• Conservation Book Repair: A training manual by Artemis BonaDea - http://www.library.state.ak.us/hist/conman.html

• CoOL - an online resource operated by the Foundation of the American Institute for Conservation is a full text library of conservation information, covering a wide spectrum of topics of interest to those involved with the conservation of library, archives and museum materials. It is a growing online resource for conservators, collection care specialists, and other conservation professionals. It's great for Book Repair also. http://cool.conservation-us.org/

• The web version of the Simple Book Repair Manual was created by members of Preservation Services, Dartmouth College Library. Copyright 1996 the Board of Trustees of Dartmouth College, Hanover, New Hampshire. All rights reserved. Permission is granted for copying and redistribution as long as this copyright notice is included. http://www.dartmouth.edu/~library/preservation/repair/index.html

• Harvard University Preservation Guidelines beginning with Collections Care- http://preserve.harvard.edu/care/index.html

• A tutorial on library preservation and conservation - http://www.librarypreservation.org/

• Digital Preservation at the Library of Congress - http://www.digitalpreservation.gov/index.html

• Environmental Monitoring Survey - http://www.uky.edu/Libraries/survey/

• This website provides simple instructions, as well as links to more comprehensive information for “Preparing, Protecting, Preserving” many types of family treasures. http://www.loc.gov/preserv/familytreasures/index.html

• A multitude of websites from the Penn State University Libraries Digitization and Preservation section - http://www.libraries.psu.edu/psul/digipres/internet.html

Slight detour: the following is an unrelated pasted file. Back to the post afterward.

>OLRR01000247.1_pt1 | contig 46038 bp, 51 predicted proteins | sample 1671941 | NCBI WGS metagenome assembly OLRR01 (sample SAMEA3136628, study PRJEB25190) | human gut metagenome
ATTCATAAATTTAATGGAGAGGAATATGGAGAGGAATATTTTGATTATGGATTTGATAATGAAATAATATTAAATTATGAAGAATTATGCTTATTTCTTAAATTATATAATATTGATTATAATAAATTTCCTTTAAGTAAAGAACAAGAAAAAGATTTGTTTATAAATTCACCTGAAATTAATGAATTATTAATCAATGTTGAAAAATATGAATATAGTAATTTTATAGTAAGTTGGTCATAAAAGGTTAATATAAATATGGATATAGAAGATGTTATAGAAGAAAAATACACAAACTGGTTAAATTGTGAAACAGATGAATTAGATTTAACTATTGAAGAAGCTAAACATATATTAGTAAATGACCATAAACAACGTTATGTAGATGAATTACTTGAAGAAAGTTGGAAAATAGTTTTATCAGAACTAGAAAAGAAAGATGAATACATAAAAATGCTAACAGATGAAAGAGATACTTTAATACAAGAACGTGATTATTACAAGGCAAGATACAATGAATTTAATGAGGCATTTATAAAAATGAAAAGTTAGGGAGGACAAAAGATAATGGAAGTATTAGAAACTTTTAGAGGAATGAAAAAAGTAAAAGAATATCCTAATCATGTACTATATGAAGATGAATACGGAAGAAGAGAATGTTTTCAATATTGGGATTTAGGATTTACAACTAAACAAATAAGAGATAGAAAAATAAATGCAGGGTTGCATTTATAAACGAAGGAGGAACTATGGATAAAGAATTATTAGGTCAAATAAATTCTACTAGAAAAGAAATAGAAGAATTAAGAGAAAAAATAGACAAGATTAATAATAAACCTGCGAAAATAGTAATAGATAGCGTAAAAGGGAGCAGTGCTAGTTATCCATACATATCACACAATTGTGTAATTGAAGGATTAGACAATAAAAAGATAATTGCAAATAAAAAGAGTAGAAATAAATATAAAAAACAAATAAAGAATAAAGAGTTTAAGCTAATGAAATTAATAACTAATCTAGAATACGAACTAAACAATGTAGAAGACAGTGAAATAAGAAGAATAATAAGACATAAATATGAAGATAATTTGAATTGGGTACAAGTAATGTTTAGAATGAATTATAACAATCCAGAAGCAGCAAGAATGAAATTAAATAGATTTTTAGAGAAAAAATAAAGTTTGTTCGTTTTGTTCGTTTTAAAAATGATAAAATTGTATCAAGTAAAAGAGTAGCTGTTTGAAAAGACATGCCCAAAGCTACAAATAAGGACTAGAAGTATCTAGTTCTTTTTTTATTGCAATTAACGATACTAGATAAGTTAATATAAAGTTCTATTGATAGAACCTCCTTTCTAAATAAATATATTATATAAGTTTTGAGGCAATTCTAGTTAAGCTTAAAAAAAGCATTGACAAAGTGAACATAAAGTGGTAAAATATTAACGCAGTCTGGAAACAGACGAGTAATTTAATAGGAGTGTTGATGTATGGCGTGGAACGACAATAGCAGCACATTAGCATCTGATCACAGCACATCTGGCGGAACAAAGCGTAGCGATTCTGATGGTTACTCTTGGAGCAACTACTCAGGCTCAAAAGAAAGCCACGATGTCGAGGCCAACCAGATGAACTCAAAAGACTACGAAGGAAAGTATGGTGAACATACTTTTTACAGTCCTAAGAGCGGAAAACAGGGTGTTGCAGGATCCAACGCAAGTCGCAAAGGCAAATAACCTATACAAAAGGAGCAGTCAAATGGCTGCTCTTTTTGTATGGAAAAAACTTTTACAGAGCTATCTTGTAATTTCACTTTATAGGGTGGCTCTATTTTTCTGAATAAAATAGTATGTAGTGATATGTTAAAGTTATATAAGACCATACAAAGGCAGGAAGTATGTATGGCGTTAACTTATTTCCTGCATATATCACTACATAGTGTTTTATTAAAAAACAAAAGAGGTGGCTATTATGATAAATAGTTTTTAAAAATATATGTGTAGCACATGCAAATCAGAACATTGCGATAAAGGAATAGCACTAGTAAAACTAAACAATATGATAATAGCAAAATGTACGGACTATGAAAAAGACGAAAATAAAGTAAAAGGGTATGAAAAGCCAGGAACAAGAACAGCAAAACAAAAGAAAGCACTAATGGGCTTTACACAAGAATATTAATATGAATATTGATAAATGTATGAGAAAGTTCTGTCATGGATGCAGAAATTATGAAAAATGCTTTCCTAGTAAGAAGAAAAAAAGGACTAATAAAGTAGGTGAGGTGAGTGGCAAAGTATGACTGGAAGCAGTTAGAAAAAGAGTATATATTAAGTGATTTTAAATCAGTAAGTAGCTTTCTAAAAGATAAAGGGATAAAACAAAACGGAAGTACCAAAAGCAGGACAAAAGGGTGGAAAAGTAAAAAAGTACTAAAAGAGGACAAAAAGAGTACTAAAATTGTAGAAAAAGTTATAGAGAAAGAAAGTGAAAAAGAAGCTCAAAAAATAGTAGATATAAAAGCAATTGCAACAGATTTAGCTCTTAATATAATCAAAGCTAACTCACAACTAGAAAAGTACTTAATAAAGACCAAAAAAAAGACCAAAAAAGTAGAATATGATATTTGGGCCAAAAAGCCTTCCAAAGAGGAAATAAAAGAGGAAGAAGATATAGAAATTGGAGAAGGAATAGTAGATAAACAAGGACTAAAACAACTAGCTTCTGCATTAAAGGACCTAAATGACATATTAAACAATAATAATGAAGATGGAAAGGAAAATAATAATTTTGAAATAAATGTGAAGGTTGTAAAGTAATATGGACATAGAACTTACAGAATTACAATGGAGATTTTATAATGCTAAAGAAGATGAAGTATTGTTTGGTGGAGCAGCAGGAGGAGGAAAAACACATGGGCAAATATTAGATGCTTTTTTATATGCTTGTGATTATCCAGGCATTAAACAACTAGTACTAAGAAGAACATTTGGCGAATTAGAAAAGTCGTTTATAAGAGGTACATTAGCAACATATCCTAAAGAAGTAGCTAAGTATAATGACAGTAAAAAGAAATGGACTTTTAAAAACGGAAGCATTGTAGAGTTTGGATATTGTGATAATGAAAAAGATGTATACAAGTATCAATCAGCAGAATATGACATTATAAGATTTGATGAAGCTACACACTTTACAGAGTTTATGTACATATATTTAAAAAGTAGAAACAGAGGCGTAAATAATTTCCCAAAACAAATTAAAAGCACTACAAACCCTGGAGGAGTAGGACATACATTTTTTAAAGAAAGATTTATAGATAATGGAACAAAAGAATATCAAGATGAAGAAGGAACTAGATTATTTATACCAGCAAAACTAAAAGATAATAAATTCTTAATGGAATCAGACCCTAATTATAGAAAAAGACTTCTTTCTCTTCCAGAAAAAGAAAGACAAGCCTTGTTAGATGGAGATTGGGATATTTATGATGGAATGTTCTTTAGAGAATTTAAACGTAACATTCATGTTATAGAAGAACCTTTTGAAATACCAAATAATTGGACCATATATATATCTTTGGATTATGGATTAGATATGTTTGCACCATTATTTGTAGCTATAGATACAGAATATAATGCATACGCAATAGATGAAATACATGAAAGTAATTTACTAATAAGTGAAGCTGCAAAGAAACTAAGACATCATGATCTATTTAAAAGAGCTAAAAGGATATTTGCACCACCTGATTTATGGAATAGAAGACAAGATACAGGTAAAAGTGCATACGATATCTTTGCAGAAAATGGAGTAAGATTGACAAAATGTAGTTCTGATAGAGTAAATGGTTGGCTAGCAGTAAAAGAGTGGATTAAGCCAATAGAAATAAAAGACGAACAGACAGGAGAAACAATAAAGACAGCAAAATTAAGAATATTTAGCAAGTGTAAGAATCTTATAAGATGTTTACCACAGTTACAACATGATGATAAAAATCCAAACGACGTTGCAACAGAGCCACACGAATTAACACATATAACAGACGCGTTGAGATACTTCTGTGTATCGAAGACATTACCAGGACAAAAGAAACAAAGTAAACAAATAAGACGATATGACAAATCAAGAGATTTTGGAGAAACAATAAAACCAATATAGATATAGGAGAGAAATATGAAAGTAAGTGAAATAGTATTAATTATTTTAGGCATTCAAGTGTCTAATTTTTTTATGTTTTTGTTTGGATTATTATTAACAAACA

• North East Document Conservation Center (NEDCC) is a leader in providing preservation information to museums, libraries, archives, historical organizations, and other cultural institutions, as well as to private individuals. Preservation Leaflets - http://www.nedcc.org/resources/leaflets.list.php

• Tippecanoe County Public Library -The following Internet links are drawn from a variety of academic, library and individual sources on book care and repair. They cover general care and specific conditions, bookbinding terms and supplies, and additional Internet resources. Links to newspaper and document care have also been added. http://www.tcpl.lib.in.us/find-a-good-book/book-care-and-repair

The Preservation Bibliography - Newsletters

  • National Park Service Conserve O Grams are short, focused leaflets about caring for museum objects, published in loose-leaf format. New topics are added as needed and out-of-date issues are revised or deleted. Semiannual supplements will be issued for an indeterminate period. For library information use sections 19 - 22. http://www.nps.gov/history/museum/publications/conserveogram/cons_toc.html
  • The Commission on Preservation and Access Newsletter Archive was published by the Commission on Preservation and Access until the Commission merged with the Council on Library Resources to form CLIR in 1997 http://www.clir.org/pubs/cpanews/cpanews.html

The Preservation Bibliography - DVD and Video's